That night I headed to Canyonlands to try to catch a moon-rise at Mesa Arch. I’d heard that moonlight can light up the bottom of the arch (a look similar to the iconic sunrise shot). Unfortunately, the skies were overcast and although I enjoyed the solitude and quiet of the desert at the night, I didn’t create any photographs that were particularly impressive.
Back to the hotel in Moab, four hours of sleep and then off to Dead Horse Point State Park (near the entrance to Canyonlands NP). I had photographed this overlook six years ago but the view was so impressive I had to try it again. This overlook is on the point of a tall ridge that allows you views to the east:.
A five minute walk on the paved trail and you come to the western viewpoint:
My last trip to Moab was during the summer and my son and I still laugh about the time we tried to hike one afternoon when the mercury hit 105. After a miserable hour slogging thru the baking sand we decided to head back into town grab a couple of cold drinks and relax in an air-conditioned movie theater. As it turned out the A/C in the theater was busted, but at least we weren’t in the sun!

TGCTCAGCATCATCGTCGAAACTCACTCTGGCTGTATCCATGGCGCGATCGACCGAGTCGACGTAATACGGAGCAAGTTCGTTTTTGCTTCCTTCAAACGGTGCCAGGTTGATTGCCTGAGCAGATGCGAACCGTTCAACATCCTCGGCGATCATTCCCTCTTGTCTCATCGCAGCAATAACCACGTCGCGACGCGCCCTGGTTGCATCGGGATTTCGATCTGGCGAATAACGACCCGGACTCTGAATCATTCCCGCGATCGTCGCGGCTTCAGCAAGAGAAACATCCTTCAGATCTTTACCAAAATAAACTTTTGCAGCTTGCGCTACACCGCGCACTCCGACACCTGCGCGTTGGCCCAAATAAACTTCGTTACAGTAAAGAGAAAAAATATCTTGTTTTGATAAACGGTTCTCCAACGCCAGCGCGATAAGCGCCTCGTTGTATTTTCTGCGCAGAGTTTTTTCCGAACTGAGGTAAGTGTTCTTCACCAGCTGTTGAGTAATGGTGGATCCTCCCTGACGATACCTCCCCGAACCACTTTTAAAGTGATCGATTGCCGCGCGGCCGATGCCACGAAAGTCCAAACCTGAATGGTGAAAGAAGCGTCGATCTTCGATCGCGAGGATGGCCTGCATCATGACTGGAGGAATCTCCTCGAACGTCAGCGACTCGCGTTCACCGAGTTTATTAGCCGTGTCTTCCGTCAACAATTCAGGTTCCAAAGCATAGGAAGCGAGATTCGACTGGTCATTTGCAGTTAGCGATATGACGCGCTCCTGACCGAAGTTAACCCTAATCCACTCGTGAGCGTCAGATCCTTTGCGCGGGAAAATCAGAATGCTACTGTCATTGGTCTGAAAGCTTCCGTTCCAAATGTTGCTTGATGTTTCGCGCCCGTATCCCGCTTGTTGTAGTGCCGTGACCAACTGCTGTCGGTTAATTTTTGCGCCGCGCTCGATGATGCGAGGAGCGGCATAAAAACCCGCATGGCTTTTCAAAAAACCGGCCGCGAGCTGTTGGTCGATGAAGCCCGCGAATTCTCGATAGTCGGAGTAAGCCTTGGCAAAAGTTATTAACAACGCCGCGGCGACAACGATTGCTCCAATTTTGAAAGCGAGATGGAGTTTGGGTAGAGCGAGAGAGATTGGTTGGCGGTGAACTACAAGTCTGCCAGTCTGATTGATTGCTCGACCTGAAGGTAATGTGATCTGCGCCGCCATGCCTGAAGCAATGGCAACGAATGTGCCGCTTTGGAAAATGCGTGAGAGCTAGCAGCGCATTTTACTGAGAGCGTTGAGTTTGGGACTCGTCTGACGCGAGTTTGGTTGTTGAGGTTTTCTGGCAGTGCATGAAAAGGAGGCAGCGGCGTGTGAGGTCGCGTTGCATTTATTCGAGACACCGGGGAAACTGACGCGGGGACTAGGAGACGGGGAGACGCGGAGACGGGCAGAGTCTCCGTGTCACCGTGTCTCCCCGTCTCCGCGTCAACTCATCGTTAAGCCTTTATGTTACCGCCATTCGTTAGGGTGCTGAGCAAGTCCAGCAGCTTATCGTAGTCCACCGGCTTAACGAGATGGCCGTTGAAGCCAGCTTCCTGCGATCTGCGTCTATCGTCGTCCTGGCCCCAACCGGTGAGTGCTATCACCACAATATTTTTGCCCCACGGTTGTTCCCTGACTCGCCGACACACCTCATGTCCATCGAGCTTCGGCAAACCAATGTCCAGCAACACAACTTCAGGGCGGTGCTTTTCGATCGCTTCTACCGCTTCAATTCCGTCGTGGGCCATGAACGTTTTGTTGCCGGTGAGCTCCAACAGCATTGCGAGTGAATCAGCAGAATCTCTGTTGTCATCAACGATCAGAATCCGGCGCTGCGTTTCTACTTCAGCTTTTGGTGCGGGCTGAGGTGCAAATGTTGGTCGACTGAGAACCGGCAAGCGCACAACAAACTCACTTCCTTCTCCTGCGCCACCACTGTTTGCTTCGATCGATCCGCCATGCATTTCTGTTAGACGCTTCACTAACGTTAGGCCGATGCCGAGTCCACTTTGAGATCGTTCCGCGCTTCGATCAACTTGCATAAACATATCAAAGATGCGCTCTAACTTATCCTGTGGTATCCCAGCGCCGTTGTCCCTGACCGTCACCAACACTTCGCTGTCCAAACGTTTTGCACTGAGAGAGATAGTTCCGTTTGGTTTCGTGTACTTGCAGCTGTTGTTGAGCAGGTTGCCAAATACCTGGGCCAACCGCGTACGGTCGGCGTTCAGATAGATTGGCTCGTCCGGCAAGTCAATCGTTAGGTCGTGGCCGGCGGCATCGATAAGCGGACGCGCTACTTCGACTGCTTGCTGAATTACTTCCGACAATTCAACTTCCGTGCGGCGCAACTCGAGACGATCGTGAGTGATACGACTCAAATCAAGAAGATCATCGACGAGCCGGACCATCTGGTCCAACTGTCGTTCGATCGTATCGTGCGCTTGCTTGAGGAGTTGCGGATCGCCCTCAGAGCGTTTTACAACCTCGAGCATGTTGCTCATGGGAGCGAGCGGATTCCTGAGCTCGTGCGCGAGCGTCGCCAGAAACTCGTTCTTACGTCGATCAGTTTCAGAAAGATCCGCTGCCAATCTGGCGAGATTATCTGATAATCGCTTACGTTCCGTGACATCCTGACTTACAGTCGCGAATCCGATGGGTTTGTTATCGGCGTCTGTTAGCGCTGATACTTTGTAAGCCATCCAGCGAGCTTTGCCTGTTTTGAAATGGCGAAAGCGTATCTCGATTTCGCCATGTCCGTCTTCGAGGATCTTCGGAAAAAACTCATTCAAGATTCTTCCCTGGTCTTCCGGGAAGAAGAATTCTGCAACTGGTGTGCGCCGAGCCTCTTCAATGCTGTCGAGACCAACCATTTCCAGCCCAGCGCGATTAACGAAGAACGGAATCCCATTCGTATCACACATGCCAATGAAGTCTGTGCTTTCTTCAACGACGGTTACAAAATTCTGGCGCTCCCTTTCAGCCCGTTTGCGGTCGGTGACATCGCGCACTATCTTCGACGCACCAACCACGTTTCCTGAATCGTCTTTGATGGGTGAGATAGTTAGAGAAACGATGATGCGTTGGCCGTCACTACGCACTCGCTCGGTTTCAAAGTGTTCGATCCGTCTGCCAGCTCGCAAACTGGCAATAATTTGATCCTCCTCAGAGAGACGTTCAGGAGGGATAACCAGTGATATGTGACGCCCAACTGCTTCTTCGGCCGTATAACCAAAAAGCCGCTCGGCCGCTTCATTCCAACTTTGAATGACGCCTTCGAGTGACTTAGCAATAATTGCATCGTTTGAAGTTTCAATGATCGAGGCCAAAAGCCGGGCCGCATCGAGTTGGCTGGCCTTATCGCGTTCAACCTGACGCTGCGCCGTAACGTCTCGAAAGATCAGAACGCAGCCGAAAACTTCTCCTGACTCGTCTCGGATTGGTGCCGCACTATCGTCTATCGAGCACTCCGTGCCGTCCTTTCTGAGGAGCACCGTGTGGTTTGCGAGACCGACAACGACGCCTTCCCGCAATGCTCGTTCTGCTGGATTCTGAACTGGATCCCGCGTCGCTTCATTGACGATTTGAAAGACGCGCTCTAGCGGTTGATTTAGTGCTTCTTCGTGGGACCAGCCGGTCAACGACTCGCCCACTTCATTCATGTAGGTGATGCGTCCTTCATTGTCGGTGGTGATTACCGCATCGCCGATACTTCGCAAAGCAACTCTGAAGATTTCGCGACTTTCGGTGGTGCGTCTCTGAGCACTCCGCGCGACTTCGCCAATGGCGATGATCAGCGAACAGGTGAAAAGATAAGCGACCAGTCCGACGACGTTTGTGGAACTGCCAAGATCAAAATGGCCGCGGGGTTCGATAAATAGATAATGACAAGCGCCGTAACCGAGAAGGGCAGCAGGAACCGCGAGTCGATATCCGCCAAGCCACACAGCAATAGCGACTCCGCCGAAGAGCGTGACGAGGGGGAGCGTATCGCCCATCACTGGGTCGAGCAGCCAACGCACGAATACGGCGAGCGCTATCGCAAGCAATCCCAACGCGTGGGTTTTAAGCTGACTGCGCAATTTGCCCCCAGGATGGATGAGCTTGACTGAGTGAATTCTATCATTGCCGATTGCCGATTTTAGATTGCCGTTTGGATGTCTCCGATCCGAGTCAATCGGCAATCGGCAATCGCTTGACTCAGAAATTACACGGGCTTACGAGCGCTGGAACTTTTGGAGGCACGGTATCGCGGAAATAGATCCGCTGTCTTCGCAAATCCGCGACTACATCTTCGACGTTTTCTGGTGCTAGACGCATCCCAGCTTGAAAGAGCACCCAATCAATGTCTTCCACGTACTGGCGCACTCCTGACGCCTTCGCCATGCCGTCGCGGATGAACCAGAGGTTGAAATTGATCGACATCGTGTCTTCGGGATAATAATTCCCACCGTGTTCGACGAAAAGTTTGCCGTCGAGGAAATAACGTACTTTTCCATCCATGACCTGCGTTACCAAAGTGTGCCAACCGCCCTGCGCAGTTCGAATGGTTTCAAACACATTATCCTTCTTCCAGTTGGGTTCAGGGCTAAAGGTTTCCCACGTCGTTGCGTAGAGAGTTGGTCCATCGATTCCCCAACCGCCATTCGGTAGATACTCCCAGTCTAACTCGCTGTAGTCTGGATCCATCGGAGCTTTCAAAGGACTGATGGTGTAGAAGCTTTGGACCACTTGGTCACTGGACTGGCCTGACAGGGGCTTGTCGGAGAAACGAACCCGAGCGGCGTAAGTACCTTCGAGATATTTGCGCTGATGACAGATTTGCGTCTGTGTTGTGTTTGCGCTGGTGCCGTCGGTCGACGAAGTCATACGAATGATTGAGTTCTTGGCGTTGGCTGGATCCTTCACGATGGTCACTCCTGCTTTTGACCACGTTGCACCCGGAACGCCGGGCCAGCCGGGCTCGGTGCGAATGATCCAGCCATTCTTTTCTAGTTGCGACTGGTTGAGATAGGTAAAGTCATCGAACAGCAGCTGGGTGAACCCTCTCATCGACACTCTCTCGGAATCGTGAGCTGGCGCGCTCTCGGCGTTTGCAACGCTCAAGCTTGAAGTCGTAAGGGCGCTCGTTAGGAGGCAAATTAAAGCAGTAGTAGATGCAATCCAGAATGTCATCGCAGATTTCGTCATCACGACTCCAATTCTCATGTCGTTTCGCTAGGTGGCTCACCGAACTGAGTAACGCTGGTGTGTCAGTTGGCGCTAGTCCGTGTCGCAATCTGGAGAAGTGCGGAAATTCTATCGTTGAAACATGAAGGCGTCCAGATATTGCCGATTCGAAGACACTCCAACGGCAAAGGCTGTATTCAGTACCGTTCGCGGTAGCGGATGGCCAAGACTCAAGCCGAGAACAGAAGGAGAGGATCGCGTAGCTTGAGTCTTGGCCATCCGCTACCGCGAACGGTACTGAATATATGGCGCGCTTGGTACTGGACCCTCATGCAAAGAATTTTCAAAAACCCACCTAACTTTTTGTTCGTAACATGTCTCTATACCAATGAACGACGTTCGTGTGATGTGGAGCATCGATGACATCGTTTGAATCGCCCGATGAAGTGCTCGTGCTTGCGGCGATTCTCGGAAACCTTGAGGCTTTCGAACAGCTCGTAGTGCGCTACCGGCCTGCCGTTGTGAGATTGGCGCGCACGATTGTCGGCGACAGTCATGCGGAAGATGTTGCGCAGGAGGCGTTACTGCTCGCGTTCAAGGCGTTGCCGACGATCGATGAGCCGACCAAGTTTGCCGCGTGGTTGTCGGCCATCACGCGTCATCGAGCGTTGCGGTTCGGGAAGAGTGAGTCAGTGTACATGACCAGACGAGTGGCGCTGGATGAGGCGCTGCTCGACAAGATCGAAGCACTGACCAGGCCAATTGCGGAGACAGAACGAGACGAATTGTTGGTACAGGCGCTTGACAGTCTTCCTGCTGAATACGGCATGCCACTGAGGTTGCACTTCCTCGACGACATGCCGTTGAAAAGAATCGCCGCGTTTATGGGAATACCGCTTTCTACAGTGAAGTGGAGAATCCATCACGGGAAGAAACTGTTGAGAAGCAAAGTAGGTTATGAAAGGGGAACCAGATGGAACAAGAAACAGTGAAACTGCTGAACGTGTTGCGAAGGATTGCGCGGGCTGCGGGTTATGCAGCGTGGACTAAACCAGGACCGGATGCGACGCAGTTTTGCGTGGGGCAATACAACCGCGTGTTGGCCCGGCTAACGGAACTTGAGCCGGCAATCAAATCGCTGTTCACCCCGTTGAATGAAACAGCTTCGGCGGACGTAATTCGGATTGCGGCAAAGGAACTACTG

Well, the spring weather on this trip was wonderful. Temps never got higher than the low 70s and I took full advantage by hitting a bunch of hiking trails. One particularly enjoyable trek was the Park Avenue Trail. It was like I had the whole place to myself.
Arches was odd that way: when I would drive into the Park before dawn, I wouldn’t see a soul. But by mid morning long lines of cars were backed up at the entrance waiting to get in and herds of tourists filled every parking lot and pull-off. But even in the middle of the day, whenever I hiked away from my car for five minutes it was like I was the only person there. I’d bet my Nikon that most visitors never get more than 100′ feet away from their vehicle…heck, some of them probably never even roll down a window. Those poor folks really don’t know what they are missing.